P Feb 4, 2013 04:48 AM
Quote, Originally Posted by Waragainstsleep (Post 4215398)
It doesn't crash Pages.

Its fun to send someone an iMessage with that text. If you don't delete the conversation, Messages crashes every time.
That is Denial of Service, which is at least remotely problematic. The rest is just an amusing little bug.
 
shifuimam Feb 5, 2013 12:35 PM
I'm not saying such an exploit is probable or even sort of likely. It's more the idea that the OS is monitoring things that closely and there's no way to disable it.

Apple's got a pretty bad habit doing this kind of stuff with both OS X and iOS. I just prefer to know what my OS is doing when it comes to monitoring, phoning home, etc. - and more importantly, the option to disable those kinds of "features" is paramount.
 
FireWire Feb 5, 2013 04:33 PM
Apple Data Detector has been around since at least MacOS 8 and I find it really useful! I don't think it's a huge security problem as if your system is compromised, there could be a keylogger that records all your activities already, and the same could be said about system-wide spell checking, which is now mainstream.
 
Chito Feb 5, 2013 04:50 PM
I tried it with Word 2011 and it didn't crash.
 
Thinine Feb 6, 2013 12:23 AM
Quote, Originally Posted by FireWire (Post 4215717)
Apple Data Detector has been around since at least MacOS 8 and I find it really useful! I don't think it's a huge security problem as if your system is compromised, there could be a keylogger that records all your activities already, and the same could be said about system-wide spell checking, which is now mainstream.
Data Detectors are a completely new technology created for iOS and ported to OS X in Lion.

Hopefully we'll see this fixed in 10.8.3.
 
turtle777 Feb 6, 2013 12:27 AM
Quote, Originally Posted by Chito (Post 4215721)
I tried it with Word 2011 and it didn't crash.
I"m sure this is going to be fixed soon.

Oh, wait, nevermind :confused:

-t
 
FireWire Feb 6, 2013 04:09 AM
Quote, Originally Posted by Thinine (Post 4215776)
Data Detectors are a completely new technology created for iOS and ported to OS X in Lion.

Hopefully we'll see this fixed in 10.8.3.
Really? then what's that?

http://photos.appleinsider.com/ldfigure2.gif
http://www.miramontes.com/writing/ad...s/add-fig1.gif
http://www.miramontes.com/writing/ad...s/add-fig2.gif
http://cache.lexico.com/g/d/1gotocontrolpanel.jpg

I clearly remember using this technology way before OS X came out.. http://en.wikipedia.org/wiki/Advanced_Technology_Group

Quote
The Advanced Technology Group (ATG) was a corporate research laboratory at Apple Computer from 1986 to 1997. [...]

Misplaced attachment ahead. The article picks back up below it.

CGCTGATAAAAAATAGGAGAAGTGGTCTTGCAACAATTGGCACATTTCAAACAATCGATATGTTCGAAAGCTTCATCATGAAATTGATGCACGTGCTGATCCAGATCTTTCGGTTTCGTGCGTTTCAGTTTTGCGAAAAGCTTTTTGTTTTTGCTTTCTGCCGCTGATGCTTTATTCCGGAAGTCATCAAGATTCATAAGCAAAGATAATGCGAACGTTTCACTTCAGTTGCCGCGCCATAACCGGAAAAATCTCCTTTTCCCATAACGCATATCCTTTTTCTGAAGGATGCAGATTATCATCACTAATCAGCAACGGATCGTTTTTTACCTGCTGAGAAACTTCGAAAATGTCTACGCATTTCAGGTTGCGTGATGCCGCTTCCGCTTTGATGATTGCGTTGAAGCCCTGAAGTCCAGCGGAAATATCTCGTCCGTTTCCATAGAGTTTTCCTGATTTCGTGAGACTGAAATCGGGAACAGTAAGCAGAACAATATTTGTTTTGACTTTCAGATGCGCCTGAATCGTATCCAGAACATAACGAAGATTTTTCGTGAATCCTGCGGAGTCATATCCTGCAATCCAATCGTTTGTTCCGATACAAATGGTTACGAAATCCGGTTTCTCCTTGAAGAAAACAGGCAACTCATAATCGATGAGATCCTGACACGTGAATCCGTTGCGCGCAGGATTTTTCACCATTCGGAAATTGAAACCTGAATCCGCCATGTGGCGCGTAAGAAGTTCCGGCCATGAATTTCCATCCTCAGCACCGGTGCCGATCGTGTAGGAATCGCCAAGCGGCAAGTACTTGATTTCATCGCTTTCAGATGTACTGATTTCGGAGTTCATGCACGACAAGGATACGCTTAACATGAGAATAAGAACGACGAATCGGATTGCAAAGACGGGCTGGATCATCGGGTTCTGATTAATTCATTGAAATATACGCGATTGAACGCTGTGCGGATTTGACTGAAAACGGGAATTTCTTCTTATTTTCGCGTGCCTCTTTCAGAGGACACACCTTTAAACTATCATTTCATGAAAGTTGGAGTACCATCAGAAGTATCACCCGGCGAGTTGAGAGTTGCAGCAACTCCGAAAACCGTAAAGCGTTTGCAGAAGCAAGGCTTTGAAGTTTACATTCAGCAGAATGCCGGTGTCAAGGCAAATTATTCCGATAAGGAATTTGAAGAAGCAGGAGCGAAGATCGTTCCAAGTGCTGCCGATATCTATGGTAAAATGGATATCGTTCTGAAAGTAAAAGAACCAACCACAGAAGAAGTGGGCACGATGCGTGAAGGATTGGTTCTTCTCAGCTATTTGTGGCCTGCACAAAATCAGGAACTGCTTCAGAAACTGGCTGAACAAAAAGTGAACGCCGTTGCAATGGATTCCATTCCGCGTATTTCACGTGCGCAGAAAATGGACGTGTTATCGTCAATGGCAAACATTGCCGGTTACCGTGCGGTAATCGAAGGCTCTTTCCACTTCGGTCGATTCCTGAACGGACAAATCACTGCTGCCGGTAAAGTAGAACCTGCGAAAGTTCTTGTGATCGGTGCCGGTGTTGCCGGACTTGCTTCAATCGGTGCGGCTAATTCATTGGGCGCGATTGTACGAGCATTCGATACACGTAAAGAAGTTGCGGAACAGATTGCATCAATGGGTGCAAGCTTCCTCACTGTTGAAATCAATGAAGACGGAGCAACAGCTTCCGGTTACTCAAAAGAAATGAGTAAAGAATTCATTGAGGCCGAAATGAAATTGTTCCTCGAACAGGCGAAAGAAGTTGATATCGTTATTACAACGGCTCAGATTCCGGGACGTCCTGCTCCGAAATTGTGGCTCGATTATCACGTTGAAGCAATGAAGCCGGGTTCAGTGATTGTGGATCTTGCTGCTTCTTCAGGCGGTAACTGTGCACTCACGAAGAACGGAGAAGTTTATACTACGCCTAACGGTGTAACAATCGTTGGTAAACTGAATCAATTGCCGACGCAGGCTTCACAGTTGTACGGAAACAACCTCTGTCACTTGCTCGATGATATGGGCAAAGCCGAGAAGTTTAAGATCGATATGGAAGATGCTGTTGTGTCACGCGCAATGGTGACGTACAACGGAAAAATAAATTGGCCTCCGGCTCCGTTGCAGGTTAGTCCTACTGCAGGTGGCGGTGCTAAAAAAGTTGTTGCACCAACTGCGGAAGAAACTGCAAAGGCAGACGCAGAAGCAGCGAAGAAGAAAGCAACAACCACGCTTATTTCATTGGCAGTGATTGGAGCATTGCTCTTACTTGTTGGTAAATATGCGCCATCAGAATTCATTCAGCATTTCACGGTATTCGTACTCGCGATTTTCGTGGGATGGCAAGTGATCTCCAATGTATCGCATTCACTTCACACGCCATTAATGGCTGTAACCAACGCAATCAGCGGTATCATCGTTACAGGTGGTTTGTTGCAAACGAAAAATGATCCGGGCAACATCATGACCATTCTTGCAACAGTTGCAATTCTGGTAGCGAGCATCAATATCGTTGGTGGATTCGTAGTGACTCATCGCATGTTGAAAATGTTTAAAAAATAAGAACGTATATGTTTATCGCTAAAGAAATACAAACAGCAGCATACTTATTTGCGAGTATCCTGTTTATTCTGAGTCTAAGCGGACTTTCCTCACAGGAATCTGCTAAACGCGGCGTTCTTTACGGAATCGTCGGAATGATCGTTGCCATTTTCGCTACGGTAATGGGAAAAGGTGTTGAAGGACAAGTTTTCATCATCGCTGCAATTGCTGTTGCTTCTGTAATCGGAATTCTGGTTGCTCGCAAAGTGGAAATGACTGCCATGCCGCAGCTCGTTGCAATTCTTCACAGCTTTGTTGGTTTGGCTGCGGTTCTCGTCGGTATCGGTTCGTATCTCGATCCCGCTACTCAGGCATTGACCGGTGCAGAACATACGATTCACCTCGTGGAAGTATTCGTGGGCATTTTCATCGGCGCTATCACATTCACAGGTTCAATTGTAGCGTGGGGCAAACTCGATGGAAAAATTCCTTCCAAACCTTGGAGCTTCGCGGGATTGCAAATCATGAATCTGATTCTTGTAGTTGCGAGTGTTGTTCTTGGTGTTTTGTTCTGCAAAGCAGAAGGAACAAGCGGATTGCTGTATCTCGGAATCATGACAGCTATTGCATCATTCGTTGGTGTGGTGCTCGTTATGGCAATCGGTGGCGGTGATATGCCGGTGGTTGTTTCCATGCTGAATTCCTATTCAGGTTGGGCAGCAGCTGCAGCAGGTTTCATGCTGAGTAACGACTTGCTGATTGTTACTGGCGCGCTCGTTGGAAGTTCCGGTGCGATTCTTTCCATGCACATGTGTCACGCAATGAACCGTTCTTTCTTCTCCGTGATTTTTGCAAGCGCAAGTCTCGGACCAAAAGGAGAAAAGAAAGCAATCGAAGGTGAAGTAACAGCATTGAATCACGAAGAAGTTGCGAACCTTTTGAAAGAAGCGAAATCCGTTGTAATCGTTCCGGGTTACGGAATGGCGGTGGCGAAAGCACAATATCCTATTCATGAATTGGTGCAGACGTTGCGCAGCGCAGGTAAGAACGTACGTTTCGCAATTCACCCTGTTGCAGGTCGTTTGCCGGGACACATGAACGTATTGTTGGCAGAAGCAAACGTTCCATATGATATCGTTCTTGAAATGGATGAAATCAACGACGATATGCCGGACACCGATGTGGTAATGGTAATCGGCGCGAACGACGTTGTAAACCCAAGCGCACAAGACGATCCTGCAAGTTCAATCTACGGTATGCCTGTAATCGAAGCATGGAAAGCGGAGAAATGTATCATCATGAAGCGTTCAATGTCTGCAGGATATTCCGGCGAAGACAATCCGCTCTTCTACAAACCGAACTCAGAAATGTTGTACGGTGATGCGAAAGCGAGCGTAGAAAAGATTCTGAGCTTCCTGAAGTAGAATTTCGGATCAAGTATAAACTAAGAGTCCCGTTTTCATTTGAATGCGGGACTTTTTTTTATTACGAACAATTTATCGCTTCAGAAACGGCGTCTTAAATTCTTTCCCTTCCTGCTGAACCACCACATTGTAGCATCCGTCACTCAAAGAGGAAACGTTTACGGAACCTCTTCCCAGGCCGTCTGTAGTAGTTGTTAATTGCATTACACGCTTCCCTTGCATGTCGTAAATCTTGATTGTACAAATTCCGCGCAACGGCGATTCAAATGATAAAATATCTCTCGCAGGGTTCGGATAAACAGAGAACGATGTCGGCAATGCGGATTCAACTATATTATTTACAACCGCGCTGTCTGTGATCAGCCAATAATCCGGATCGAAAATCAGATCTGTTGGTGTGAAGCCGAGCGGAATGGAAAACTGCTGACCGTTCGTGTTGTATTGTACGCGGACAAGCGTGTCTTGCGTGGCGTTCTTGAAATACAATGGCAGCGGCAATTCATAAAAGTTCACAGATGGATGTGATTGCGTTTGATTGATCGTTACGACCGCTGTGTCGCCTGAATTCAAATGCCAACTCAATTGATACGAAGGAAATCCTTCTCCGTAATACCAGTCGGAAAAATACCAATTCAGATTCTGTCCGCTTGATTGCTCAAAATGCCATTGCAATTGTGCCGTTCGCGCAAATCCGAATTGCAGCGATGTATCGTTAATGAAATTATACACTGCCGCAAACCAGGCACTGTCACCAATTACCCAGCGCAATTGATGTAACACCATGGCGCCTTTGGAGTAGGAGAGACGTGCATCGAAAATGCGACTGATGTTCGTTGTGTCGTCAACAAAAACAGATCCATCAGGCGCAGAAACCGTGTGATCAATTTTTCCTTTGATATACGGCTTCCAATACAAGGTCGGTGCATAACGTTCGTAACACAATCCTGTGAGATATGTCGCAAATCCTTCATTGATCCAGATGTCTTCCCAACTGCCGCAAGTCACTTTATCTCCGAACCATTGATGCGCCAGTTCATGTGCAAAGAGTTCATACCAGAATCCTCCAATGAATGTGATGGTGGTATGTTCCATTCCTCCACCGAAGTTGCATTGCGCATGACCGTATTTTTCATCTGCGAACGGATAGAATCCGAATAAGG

Apple's ATG was the birthplace of Color QuickDraw, QuickTime, QuickTime VR, QuickDraw 3D, QuickRing, 3DMF the 3D metafile graphics format, ColorSync, HyperCard, Apple events, AppleScript, Apple's PlainTalk speech recognition software, Apple Data Detectors, the V-Twin software for indexing, storing, and searching text documents, Macintalk Pro Speech Synthesis, the Newton handwriting recognizer,[4] the component software technology leading to OpenDoc, MCF, HotSauce, Squeak, and the children's programming environment Cocoa (a trademark Apple later reused for its otherwise unrelated Cocoa application frameworks).
 
P Feb 6, 2013 06:05 AM
I was just about to say. Data Detectors were a part of Mac OS 8, and there was something called Internet Address Detectors that you could download that would enhance them. I think everyone played with them for two days and then forgot they were ever there.
 
shifuimam Feb 7, 2013 11:44 AM
The base technology has been around for awhile. 10.8 is the first OS where it has been integrated into the system at this level. It was previously only present in certain Apple-published software and third party devs who chose to use it.

The bug doesn't work in Word, but it does work in Outlook. Curious...
 
Thinine Feb 9, 2013 05:47 PM
I'd be verrry surprised if they used the same code. But I never saw that in OS 8+.
 
P Feb 11, 2013 05:09 AM
Apple has reused a lot of code from the old Mac OS in OS X. Given that they use the same name, and it's not a flashy marketing name, I think it's the same code.

Googling this, it appears that the Data Detectors in the default install on OS 8 only worked on applications that supported contextual menus anyway, but if you installed the optional IAD, you got universal support in the same download.